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Hybrid working at Holyrood should continue, say MSPs

The Standards, Procedures and Public Appointments Committee also suggested piloting a proxy voting scheme at parly.

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The Scottish Parliament moved to a hybrid working model at the beginning of the pandemic (Jane Barlow/PA)

The Scottish Parliament moved to a hybrid working model at the beginning of the pandemic (Jane Barlow/PA)

The Scottish Parliament moved to a hybrid working model at the beginning of the pandemic (Jane Barlow/PA)

Hybrid working set up during the Covid-19 pandemic in Scotland’s Parliament should continue, a Holyrood committee has said.

In response to the pandemic, Holyrood set up a number of processes to allow for proceedings to continue without MSPs having to attend the Parliament in person.

MSPs and witnesses could appear at committees using video-conferencing, while the same could be done in chamber debates, as well as an app set up to allow parliamentarians to vote.

As well as recommending that these measures continue in Holyrood, the report from the Standards, Procedures and Public Appointments Committee recommended a proxy voting pilot is undertaken that would mean MSPs could nominate another member to vote on their behalf if they are unable to.

Our practices and procedures should be fit for the Scotland of today and ready for the Scotland of tomorrowMartin Whitfield, committee convener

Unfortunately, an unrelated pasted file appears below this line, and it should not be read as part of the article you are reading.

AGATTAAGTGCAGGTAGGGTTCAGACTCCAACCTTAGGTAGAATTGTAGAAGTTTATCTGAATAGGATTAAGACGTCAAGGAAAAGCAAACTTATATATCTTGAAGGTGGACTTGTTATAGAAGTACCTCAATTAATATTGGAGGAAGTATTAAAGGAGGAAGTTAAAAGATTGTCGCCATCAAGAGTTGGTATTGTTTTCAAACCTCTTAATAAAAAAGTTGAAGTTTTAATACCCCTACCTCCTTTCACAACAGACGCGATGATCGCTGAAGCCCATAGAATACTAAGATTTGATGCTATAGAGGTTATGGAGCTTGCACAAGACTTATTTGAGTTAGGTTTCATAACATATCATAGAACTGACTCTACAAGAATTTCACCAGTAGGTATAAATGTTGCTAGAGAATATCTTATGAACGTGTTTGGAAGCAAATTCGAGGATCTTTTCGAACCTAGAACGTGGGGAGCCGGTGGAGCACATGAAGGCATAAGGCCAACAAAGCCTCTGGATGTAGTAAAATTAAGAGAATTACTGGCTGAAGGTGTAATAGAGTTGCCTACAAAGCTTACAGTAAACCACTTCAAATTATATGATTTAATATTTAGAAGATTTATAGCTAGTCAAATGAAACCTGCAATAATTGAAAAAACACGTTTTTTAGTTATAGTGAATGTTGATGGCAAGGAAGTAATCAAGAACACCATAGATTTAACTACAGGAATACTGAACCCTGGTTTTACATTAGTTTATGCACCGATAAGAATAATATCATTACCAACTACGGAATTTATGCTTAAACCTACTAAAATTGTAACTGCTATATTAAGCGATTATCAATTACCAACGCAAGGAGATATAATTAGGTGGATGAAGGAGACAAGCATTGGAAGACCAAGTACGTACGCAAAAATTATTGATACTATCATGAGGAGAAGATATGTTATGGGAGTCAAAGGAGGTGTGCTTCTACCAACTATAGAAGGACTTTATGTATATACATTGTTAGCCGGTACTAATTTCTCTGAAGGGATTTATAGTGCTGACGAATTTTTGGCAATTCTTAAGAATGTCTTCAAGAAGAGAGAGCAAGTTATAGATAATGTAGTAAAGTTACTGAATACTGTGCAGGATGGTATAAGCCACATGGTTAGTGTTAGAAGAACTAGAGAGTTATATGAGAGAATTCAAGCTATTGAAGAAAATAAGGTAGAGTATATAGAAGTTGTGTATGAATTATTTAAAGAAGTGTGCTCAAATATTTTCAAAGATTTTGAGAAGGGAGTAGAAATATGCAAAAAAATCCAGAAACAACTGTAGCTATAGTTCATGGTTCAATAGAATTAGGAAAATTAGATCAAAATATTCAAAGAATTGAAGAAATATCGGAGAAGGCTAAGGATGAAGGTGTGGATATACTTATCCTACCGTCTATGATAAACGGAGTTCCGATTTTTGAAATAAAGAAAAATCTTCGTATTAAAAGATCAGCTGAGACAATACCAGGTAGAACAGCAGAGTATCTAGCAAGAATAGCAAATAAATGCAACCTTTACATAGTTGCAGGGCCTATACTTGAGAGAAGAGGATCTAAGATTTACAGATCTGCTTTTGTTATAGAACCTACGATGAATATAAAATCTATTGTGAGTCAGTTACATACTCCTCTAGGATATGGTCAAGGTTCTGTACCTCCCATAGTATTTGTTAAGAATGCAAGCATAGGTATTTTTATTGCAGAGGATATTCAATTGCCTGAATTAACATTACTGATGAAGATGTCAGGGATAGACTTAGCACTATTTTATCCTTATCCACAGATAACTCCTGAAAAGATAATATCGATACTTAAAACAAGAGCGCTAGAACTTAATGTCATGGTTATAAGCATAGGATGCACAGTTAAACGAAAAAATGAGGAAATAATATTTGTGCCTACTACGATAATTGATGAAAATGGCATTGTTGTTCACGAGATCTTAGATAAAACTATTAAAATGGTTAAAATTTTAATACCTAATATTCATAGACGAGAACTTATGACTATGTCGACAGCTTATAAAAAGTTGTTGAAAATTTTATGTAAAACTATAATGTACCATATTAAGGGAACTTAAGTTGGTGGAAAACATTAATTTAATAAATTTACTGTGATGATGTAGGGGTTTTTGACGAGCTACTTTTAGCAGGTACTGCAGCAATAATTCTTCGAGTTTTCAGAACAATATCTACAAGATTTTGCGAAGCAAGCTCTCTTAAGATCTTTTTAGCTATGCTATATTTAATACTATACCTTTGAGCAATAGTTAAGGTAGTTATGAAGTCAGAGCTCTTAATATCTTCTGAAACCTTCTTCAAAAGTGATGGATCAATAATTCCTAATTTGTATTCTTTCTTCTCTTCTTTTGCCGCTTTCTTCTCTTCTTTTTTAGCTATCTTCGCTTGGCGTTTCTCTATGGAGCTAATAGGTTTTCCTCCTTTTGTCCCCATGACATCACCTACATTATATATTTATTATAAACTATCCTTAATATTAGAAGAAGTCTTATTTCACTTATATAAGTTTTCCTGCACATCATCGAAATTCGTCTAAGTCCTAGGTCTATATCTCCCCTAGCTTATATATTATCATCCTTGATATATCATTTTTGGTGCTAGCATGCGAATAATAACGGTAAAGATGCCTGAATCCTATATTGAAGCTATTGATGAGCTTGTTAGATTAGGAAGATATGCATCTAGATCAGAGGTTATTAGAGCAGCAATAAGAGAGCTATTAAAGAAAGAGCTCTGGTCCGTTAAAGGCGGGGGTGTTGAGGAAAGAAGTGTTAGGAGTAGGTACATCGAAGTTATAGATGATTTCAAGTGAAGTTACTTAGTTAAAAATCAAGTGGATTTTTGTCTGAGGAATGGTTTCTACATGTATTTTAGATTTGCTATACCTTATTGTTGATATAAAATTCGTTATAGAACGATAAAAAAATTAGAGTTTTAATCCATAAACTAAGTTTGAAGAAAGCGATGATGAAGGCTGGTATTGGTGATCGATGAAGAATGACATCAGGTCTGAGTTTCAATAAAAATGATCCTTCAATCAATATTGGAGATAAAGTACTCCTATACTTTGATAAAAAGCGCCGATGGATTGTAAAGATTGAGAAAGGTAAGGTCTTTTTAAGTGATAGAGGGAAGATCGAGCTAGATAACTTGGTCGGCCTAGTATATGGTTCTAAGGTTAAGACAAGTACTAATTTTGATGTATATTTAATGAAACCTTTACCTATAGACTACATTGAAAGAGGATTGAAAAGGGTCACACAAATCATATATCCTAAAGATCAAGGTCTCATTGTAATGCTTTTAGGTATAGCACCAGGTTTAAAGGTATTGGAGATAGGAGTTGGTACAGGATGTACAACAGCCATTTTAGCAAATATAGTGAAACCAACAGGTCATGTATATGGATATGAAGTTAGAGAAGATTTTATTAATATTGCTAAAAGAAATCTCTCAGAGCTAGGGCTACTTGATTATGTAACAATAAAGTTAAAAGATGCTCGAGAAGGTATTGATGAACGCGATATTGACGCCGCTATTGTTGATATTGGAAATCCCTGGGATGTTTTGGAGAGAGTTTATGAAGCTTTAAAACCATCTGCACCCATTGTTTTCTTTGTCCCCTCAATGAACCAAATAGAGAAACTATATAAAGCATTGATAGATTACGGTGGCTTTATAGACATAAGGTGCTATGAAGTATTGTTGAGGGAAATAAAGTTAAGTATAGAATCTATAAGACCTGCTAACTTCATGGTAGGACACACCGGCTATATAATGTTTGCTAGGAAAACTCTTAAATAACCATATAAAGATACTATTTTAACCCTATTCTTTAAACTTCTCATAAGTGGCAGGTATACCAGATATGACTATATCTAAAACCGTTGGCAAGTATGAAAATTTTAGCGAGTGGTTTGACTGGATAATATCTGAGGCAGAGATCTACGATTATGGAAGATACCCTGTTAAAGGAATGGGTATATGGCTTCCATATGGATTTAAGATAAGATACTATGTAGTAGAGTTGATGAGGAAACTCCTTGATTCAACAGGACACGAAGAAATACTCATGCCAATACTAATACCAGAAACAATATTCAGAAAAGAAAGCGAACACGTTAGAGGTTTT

A new report from the Standards, Procedures and Public Appointments Committee said: “While emphasising that in-person participation in parliamentary business should be the normal expectation, the committee has concluded that hybrid meetings should continue in order to provide members the opportunity to participate remotely in certain circumstances.

“Furthermore, the committee believes that committing to continuing hybrid arrangements is consistent with the Parliament’s founding principles of accessibility and equal opportunities as it will allow the parliament to be more inclusive in the future.

“The Parliament will be able to engage with people in the same ways as they engage using new forms of technology.

“Looking to the future, the committee hopes that the capacity for members to participate remotely in parliamentary business will attract a more diverse range of candidates to stand for election to the parliament.

“It also hopes that the Parliament can be more inclusive, seeking evidence from witnesses all over Scotland who reflect Scottish society more fully.”

Committee convener Martin Whitfield said: “Parliament cannot stand still. During the pandemic we saw a huge amount of change across the country.

“Working from home, Zoom video calls and remote learning became the norm for many of us, including Parliament. It is important we continue to evolve and take advantage of the technology around us.

“But these changes need to be about more than just technology. Our practices and procedures should be fit for the Scotland of today and ready for the Scotland of tomorrow.

“We must challenge ourselves to innovate and introduce new measures and be willing to look closely at how we work.

“Our report recommends the introduction of a proxy voting pilot scheme for MSPs. This will ensure your MSP can still represent you even when circumstances rightly mean they cannot cast their vote.”

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